BY MARGARET MORGON
When New Jersey’s children head back to school this week, their lunches will be a lot more nutritious than they used to be. New government nutrition standards for school meals go into effect in September.
Rose Tricario, the Director of the Division of Food and Nutrition at the Jersey Department of Agriculture, said, “Lunch menus this year will now feature more fruits and vegetables, more whole grains and only fat-free flavored or 1 percent white milk, and additionally, school districts must meet strict limits on saturated fat and portion size – with special attention to age-appropriate calorie limits.” According to Tricario, some of the menu items children have seen in the past have been reformulated.
“So pizzas might have whole wheat crusts – they will have reduced fat cheese, chicken nuggets will have a whole grain coating…The end result of all this is we’re going to have healthier children who will take what they learn about eating well into their adult lives – we want to teach them to make healthier choices.”
Tricario added, “The staff from the Division of Food and Nutrition has been conducting workshops and webinars to assist food service directors in meeting the new changes, and helping them with compliance…We’ve actually participated with the New Jersey School Nutrition Association at their conference recently and we’ve provided some workshops there to the participants of the conference.”
The changes will only affect the lunch menu right now, Tricario said. “The prior regulations covering breakfast also had a policy that regulated the snacks being served. These regulations are part of the Healthy Hunger-free Kids Act, and there are different provisions of the Act that will be phased in over time- so next we’ll be talking about changes to breakfasts and snacks as part of this.”
Tricario also stressed, “All these changes involve the entire school community – they involve not only the food service staff, but it involves the faculty, the staff in the schools, the administration and most importantly parents and guardians of the children- so that we incorporate all of the healthy choices – not only at school, but also at home.”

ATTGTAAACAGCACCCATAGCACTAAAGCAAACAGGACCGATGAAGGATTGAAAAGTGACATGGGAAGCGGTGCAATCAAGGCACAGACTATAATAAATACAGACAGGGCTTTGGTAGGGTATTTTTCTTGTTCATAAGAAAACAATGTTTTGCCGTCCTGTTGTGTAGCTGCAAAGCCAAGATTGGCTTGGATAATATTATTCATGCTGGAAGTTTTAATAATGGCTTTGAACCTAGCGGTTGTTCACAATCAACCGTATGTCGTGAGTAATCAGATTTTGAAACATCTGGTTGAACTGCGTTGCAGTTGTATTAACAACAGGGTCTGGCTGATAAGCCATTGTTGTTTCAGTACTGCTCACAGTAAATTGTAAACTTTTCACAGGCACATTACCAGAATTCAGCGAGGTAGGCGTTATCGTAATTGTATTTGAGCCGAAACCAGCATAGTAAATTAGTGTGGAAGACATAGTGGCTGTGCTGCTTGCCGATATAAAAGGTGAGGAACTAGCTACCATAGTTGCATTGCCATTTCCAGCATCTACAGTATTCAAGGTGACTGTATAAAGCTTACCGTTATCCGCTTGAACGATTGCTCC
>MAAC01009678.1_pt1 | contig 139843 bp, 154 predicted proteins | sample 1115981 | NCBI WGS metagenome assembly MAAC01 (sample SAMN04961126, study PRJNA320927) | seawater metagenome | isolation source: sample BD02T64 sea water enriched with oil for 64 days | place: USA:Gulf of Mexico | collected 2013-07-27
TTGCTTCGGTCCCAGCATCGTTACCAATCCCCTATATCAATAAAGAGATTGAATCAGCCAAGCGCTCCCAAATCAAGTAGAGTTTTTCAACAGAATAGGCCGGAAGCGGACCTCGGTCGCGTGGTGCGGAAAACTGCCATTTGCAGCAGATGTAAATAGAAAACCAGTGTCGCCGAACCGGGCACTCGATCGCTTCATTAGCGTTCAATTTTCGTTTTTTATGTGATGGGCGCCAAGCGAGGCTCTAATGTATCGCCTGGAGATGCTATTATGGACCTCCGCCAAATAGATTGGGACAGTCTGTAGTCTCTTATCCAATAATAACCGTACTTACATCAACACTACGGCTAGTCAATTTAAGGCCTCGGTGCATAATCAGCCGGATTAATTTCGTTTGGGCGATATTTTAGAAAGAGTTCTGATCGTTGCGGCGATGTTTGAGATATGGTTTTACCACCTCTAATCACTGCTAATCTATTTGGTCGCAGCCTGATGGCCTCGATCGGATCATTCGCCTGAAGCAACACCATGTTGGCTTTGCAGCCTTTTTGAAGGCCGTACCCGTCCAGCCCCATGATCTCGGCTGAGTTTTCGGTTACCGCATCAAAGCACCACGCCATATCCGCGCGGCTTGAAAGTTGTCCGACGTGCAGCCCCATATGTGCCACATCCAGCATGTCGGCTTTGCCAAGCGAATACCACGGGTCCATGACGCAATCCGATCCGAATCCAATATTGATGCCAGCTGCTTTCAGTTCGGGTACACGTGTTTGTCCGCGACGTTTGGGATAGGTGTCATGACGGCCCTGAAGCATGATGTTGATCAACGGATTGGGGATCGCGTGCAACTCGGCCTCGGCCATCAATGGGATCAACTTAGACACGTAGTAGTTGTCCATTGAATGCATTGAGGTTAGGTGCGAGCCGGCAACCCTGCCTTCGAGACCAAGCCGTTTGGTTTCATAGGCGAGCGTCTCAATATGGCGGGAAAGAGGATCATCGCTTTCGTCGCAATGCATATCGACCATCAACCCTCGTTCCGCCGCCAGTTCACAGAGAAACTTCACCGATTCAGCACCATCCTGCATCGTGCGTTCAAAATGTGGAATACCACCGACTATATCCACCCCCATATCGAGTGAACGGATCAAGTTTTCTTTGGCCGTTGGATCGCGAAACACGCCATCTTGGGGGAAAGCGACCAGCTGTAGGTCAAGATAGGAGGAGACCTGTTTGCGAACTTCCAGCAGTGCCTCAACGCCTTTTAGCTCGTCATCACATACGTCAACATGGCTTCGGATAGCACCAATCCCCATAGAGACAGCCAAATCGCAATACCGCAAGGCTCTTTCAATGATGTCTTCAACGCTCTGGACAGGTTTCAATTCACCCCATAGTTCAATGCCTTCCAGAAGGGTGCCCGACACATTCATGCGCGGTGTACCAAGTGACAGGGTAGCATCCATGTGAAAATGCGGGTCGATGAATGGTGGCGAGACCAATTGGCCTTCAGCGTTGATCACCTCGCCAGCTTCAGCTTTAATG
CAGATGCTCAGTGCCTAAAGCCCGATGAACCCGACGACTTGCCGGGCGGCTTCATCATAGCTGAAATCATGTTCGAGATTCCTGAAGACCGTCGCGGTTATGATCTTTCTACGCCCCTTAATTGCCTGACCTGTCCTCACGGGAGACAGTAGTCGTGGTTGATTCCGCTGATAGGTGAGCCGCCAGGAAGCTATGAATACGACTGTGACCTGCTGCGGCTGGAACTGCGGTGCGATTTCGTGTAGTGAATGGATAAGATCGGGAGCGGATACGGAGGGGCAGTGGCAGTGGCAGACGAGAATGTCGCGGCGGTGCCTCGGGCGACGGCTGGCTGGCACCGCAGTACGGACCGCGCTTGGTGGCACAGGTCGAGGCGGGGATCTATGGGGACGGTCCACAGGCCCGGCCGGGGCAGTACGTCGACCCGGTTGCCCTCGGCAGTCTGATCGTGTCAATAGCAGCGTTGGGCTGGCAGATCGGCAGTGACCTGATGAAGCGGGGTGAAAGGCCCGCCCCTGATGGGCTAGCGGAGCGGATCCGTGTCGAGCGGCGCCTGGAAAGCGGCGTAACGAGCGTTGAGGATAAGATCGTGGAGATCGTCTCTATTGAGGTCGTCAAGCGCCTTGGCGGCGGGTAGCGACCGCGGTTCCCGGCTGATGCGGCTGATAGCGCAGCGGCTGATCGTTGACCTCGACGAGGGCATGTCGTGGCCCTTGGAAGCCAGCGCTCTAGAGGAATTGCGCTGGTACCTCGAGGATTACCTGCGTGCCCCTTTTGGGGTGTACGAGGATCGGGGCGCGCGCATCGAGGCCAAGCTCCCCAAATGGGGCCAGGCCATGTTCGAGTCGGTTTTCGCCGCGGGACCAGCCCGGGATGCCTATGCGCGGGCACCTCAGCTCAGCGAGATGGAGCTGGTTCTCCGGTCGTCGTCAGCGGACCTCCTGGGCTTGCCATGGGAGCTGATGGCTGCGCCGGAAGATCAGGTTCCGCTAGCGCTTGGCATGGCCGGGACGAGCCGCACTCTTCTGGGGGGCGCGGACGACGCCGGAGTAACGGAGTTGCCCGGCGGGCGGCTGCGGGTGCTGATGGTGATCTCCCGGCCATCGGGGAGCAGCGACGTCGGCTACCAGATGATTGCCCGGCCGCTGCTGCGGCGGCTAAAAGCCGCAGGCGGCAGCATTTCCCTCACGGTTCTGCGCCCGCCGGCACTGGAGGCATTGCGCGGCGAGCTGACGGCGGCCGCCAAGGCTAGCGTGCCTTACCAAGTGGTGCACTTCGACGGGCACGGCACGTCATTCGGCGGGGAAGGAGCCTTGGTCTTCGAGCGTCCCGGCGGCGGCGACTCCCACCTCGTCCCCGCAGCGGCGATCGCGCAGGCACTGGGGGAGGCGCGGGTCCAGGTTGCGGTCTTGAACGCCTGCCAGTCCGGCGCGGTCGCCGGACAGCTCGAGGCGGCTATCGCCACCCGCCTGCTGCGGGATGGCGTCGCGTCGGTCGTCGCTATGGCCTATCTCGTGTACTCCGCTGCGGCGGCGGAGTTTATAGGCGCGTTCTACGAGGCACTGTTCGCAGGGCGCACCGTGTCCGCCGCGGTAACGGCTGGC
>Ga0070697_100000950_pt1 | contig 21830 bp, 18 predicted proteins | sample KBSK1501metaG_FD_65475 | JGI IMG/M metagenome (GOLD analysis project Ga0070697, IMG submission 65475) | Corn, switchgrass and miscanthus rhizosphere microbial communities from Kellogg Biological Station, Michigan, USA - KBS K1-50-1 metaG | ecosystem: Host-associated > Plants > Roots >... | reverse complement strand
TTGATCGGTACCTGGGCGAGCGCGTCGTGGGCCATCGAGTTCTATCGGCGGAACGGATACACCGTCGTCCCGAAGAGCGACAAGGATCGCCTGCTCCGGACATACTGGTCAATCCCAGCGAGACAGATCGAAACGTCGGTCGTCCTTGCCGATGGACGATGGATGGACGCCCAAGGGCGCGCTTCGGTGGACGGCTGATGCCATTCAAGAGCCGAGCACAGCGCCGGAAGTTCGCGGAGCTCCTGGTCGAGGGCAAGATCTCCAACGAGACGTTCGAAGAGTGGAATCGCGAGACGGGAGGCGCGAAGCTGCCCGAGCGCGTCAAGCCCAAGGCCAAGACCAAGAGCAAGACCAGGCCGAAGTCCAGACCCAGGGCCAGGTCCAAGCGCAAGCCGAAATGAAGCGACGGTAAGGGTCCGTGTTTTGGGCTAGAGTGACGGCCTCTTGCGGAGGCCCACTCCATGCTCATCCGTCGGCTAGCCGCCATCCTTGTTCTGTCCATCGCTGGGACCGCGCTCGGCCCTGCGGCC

At Sickles Market in Little Silver, Cheri Scolari, a culinary specialist, offers suggestions to parents for easy-to-prepare healthy snacks that are, not only delicious, but visually appetizing to children.
Some of her suggestions are:
Bola granola: organic and handmade in the Berkshires, containing 20% almonds and pepitas, 20% daily fiber and 10 grams protein. You can add dried fruits or dark/semi-sweet chocolate chips to this crunchy, tasty snack.
Peanut Butter &Co.’s Smooth Operator Peanut Butter and Apples: an all-natural peanut butter that is creamy and mixed (not separated), just the way kids like it. Peanut butter is high in protein and a healthy fat for your heart.
Dried fruit: Dried Cantaloupe, Dried Mango, Dried Pluots, Dried Blueberries and/or Cherries: these bright color-enriched fruits are heart healthy containing beta carotene, anti-oxidants, and many vitamins.
Jersey Fresh peaches or nectarines with Greek yogurt, fresh ricotta or mascarpone drizzled with local Herbertsville Honey: Peaches are rich in fiber, vitamin A and C. Yogurt has calcium and healthy probiotics, and the local honey has allergy benefits with lots of vitamins, antioxidants and amino acids.
Jersey Fresh produce: Cherry tomatoes, baby carrots, kumquats, grapes and cheese cubed up to serve with either fruits or veggies. Cheese is rich in calcium and protein as well as vitamins like A and vitamin B12.“Our professionals love sharing their knowledge and we have a hungry, savvy customer base ready to learn,” said Bob Sickles, 3rd generation owner of Sickles Market. “We are working hard to help Moms bring vegetables and fruits from the back burner to the front burner. It’s easy to provide healthy snacks for children when they taste and look great.”
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